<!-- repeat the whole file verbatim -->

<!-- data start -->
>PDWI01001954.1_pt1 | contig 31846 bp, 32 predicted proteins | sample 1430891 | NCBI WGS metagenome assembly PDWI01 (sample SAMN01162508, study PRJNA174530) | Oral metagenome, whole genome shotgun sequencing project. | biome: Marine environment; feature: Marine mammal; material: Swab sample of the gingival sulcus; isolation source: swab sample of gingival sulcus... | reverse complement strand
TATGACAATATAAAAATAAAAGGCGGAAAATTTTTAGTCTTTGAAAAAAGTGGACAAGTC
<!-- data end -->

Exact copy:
>PDWI01001954.1_pt1 | contig 31846 bp, 32 predicted proteins | sample 1430891 | NCBI WGS metagenome assembly PDWI01 (sample SAMN01162508, study PRJNA174530) | Oral metagenome, whole genome shotgun sequencing project. | biome: Marine environment; feature: Marine mammal; material: Swab sample of the gingival sulcus; isolation source: swab sample of gingival sulcus... | reverse complement strand
TATGACAATATAAAAATAAAAGGCGGAAAATTTTTAGTCTTTGAAAAAAGTGGACAAGTC